How to Know If You Need a New Car Starter

by Jody L. Campbell
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The starting and charging system on vehicles can be tricky to diagnose. The battery has to put out enough amperage to turn the starter solenoid. The starter solenoid needs to turn the flywheel and the plunger to disengage once the engine cranks over. The alternator needs to replace the spent voltage the battery expelled to engage the starter. Bad connections, corroded wires or failed components can all lead to a no-start situation. But there is a way to tell if it's the battery, alternator or the starter.

Step 1

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Open the hood to the car and place a voltmeter onto the battery. Place the red positive lead to the positive battery terminal indicated by the + insignia stamped on the battery case. Place the negative lead of the voltmeter onto the negative battery terminal indicated by the - insignia stamped on the battery case. If the voltmeter indicates 12.4 volts or less, recharge or replace the battery before proceeding.

Step 2

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Inspect the battery terminal clamps for corrosion or looseness. Clean the terminals if necessary—but before disconnecting, place a memory saver into the power source outlet inside the vehicle.

Step 3

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Use a hand wrench to loosen the batter terminal clamps and then remove them. Clean the terminals with a terminal cleaner and wire brush. Replace and tighten the terminals.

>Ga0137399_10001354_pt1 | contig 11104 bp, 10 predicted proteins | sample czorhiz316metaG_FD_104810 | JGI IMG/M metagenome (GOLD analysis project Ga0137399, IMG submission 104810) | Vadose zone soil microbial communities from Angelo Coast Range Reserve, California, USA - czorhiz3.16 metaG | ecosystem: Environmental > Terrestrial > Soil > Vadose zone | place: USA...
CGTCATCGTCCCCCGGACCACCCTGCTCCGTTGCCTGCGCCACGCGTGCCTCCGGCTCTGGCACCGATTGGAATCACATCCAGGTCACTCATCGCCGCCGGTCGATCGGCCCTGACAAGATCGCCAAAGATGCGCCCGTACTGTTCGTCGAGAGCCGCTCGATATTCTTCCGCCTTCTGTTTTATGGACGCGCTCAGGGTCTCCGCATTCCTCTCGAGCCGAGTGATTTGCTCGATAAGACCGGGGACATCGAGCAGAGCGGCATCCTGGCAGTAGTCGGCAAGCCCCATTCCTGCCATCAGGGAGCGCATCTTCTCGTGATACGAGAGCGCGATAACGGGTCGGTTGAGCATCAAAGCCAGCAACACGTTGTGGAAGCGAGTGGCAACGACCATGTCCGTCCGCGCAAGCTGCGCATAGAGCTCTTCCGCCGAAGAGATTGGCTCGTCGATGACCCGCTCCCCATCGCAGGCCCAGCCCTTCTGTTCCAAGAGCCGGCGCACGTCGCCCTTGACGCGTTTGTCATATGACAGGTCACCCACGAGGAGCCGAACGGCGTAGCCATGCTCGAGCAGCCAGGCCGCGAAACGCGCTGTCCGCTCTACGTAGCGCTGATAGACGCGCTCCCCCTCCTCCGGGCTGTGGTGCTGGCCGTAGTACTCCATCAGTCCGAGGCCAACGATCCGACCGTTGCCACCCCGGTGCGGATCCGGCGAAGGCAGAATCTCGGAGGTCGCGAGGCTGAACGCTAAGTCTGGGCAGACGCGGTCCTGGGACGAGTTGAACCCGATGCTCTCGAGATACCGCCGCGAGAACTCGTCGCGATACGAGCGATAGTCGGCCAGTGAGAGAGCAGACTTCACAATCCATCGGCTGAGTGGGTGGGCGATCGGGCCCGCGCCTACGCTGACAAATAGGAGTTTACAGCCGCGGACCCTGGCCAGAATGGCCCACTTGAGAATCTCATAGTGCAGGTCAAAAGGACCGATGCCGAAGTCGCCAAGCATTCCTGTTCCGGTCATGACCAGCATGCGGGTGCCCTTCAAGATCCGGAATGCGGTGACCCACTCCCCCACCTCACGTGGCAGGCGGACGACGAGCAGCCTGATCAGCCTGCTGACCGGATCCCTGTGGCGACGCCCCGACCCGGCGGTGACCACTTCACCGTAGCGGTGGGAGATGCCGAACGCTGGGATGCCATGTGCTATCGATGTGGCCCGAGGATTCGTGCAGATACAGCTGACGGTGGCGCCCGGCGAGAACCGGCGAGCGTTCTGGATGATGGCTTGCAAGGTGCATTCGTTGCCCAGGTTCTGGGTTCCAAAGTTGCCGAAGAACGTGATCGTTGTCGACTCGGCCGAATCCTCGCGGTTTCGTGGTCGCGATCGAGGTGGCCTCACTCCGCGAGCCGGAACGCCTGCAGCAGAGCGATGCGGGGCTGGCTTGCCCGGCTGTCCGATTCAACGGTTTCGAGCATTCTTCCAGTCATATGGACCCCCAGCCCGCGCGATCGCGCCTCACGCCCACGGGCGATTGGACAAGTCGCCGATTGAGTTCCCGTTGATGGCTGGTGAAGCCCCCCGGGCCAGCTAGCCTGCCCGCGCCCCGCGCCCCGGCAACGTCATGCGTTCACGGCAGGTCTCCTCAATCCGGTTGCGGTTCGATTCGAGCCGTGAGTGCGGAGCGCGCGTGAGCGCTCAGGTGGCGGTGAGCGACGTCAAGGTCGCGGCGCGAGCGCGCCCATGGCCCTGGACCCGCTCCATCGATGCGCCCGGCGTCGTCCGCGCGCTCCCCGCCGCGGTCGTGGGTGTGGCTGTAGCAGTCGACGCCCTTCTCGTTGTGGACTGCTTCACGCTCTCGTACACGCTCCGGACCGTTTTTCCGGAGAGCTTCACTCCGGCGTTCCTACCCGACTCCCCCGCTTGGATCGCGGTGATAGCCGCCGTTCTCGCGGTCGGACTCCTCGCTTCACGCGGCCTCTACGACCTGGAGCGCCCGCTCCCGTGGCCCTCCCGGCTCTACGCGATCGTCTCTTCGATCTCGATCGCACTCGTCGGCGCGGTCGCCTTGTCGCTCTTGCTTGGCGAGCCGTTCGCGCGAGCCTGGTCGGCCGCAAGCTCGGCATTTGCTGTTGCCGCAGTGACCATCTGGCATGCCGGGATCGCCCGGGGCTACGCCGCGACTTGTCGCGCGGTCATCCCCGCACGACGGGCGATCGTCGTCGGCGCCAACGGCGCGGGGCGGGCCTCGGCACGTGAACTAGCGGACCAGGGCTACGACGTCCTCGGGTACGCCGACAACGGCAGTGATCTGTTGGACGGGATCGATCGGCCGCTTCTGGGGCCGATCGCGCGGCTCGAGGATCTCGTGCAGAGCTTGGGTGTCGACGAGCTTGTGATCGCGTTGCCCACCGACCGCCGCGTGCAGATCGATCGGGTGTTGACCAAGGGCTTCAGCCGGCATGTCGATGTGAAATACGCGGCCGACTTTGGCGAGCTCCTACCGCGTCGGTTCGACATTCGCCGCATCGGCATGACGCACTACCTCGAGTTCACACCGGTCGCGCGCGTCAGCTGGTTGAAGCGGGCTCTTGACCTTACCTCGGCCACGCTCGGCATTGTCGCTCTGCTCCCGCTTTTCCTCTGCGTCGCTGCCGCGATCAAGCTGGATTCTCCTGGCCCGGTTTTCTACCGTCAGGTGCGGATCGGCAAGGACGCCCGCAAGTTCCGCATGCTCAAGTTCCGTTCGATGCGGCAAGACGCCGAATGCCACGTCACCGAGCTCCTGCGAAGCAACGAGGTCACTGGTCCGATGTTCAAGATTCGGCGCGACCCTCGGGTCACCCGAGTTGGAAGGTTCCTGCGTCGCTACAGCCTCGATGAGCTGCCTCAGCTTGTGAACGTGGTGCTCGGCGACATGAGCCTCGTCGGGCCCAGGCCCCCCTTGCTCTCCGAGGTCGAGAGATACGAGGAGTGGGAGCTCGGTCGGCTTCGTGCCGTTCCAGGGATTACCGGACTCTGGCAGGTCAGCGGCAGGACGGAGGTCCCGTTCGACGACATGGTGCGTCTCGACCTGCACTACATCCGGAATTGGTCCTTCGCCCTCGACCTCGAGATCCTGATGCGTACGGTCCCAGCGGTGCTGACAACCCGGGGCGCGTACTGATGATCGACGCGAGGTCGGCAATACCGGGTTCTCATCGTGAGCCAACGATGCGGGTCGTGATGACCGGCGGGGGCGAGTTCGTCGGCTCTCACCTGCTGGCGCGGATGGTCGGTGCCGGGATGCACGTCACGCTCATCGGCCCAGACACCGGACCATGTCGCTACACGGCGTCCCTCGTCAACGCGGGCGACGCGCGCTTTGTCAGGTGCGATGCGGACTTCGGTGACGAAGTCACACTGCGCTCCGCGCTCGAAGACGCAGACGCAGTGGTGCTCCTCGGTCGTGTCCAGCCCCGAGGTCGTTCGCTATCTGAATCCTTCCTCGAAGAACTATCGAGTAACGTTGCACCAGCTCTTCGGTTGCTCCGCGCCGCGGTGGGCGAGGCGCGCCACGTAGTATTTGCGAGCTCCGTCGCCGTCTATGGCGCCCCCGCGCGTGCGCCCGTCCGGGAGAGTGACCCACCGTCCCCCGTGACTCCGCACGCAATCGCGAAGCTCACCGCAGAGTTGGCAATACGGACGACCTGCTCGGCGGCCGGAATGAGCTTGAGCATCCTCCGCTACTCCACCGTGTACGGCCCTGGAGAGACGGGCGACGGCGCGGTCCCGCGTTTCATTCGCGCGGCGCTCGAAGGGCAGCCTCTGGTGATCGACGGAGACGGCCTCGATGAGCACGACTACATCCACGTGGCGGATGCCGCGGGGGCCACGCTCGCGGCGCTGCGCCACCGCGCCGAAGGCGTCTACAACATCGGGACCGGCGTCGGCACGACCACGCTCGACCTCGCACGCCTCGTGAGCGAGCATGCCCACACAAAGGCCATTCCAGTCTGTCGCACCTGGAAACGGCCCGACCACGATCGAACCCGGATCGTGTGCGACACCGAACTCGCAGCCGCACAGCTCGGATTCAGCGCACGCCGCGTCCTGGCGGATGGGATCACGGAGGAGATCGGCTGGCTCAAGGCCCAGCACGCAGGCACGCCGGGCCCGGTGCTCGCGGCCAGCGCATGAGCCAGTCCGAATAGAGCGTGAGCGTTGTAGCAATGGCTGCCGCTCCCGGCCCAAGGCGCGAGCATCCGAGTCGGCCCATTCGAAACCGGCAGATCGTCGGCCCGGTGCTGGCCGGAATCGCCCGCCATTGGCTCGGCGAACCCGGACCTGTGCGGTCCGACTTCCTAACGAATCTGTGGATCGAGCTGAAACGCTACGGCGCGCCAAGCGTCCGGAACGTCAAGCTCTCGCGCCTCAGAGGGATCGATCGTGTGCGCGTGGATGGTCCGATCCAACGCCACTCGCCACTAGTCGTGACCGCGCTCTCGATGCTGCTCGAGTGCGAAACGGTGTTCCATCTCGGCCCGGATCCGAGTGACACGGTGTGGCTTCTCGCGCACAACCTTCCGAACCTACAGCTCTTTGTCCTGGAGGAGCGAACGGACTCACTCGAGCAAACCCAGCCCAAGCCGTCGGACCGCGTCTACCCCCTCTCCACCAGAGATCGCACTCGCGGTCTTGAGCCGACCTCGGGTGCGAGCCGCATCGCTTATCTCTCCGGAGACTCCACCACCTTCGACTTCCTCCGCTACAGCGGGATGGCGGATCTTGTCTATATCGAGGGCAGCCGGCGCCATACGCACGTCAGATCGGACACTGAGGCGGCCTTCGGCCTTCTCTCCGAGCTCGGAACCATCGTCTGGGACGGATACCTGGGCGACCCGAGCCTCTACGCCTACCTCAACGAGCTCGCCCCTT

Step 4

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Have an assistant turn the ignition key. Determine if there is a clicking sound when the ignition key is engaged and locate the component under the hood (or vehicle) making the noise. If the starter is making the clicking noise, check the wires connected to it for corrosion and looseness.

Step 5

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Use a hand wrench to loosen the retaining nuts holding the wire connections to the starter motor. Clean the blades of the connections with a wire brush and then reattach.

Step 6

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Have the assistant turn the ignition key. If a no-start or audible clicking is still present, have the assistant disengage the ignition key and turn on the headlights. Have the assistant engage the ignition key again while you look at the headlights. If they remain steady without dimming, the starter is most likely bad. If they dim low, the battery is most likely the culprit.

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Remove the starter and bring it to an auto parts store to have it bench tested if the battery passed the headlight test. If the starter cannot be rebuilt, you'll need to replace it.

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